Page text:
7. Green Beans
Just one cup of green beans contains about five percent of the daily recommended value of chromium. Green beans make the perfect accompaniment to lean proteins and whole grains. You can also add cooked green beans to salads or casseroles.
8. Orange Juice
A glass of orange juice in the morning is an important part of breakfast for many people. That cup of delicious orange juice also provides significant amounts of chromium. One cup contains about five percent of your daily recommended value.
Tomatoes are found in a wide variety of foods, from pasta sauces to healthy sandwiches. These red fruits also contain a lot of chromium–about four percent of the daily recommended value. By themselves or as part of a recipe, tomatoes are clearly part of an eye healthy-diet.
10. Romaine Lettuce
Romaine lettuce acts as a crunchy base in many recipes from salads to spring rolls. This type of lettuce also contains as much as four percent of your daily recommended value of chromium, making it a great way to add crunch and support eye health.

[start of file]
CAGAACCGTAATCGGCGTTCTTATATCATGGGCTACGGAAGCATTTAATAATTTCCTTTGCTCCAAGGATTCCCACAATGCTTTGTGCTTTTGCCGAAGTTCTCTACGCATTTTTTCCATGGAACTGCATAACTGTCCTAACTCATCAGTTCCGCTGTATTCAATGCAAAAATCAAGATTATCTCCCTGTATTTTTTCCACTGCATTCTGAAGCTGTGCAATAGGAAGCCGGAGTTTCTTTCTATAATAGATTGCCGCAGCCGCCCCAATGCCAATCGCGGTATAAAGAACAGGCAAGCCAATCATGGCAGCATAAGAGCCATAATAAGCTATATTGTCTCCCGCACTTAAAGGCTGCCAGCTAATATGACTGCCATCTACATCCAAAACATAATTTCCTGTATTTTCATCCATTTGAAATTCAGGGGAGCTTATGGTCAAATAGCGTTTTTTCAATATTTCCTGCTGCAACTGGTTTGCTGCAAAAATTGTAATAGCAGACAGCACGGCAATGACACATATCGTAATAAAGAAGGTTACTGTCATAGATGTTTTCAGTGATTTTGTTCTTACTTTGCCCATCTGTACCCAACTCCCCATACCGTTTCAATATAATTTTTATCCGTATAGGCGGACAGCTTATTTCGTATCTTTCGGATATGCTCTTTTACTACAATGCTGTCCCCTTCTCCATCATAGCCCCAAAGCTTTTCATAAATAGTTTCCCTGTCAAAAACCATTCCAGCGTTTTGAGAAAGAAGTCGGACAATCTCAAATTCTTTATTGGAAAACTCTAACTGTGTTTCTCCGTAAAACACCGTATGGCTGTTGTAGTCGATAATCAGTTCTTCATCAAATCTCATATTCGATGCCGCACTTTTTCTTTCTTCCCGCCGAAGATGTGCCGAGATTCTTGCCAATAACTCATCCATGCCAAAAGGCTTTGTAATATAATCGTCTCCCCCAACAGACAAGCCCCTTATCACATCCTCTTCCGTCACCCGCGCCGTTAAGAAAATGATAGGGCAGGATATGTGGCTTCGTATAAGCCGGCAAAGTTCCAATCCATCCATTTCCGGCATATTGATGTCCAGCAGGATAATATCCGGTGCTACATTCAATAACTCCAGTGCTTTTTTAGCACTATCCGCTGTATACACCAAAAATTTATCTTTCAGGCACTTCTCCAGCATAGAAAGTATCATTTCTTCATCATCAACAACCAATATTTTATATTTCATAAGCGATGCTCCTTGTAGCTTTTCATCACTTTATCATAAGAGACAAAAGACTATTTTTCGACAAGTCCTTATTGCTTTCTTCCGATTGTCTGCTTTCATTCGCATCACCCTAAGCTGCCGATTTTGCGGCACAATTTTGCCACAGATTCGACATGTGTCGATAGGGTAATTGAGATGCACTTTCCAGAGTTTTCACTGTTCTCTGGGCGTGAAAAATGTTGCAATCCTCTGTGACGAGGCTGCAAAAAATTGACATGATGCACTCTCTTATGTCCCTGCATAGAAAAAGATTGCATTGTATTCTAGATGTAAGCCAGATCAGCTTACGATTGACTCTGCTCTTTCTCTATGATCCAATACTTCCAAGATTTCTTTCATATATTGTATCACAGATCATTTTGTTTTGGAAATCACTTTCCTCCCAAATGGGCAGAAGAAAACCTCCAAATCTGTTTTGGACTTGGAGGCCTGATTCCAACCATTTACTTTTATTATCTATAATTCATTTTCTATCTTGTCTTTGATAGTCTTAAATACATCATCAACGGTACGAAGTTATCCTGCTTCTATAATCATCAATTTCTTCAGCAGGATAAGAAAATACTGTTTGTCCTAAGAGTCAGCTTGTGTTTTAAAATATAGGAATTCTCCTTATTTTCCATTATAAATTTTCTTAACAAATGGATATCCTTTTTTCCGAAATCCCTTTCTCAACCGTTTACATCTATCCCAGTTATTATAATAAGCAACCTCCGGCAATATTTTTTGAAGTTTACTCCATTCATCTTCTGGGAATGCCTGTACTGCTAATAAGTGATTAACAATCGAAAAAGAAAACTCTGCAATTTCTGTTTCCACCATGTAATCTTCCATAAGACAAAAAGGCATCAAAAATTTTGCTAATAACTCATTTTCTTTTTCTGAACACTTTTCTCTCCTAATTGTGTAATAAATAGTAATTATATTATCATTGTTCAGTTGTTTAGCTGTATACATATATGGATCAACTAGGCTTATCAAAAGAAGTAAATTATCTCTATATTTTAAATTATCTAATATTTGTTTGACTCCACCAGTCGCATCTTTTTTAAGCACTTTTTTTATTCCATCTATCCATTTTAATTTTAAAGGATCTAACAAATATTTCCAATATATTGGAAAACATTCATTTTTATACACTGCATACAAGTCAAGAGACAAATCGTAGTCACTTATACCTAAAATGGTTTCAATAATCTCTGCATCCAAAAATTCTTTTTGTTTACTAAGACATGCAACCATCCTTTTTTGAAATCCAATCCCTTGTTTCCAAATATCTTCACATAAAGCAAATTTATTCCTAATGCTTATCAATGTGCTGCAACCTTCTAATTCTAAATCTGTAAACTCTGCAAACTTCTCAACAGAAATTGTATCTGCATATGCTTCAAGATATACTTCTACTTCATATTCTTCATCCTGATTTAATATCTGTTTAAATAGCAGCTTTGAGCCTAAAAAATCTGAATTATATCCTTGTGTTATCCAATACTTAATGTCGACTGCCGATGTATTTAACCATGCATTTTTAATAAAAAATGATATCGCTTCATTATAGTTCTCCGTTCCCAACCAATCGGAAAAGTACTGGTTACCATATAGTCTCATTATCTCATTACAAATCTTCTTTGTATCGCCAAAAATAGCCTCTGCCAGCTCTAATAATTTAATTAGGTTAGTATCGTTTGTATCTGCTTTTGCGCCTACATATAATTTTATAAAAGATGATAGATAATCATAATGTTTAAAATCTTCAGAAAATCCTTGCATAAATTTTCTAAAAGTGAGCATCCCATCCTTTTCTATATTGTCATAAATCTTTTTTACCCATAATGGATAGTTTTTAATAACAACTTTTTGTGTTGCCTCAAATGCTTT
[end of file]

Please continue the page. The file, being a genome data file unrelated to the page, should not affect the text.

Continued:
Learn more about the benefits of chromium with this video from Lifestyle Medicine:
Many other foods also contain significant amounts of chromium, including eggs, milk, bananas, apples, chicken, pears, shellfish, pork chops, turkey breast, brown rice, and other whole grains. However you choose to get your daily recommended value of chromium, from the foods you eat or a dietary supplement, rest easy knowing that you are protecting your eye health and warding off the chances of developing glaucoma. Knowing the benefits of chromium can help you prevent glaucoma and other eye diseases.
Do you get enough chromium in your diet? If not, which foods will you start consuming to get more of this mineral in your body? Comment below!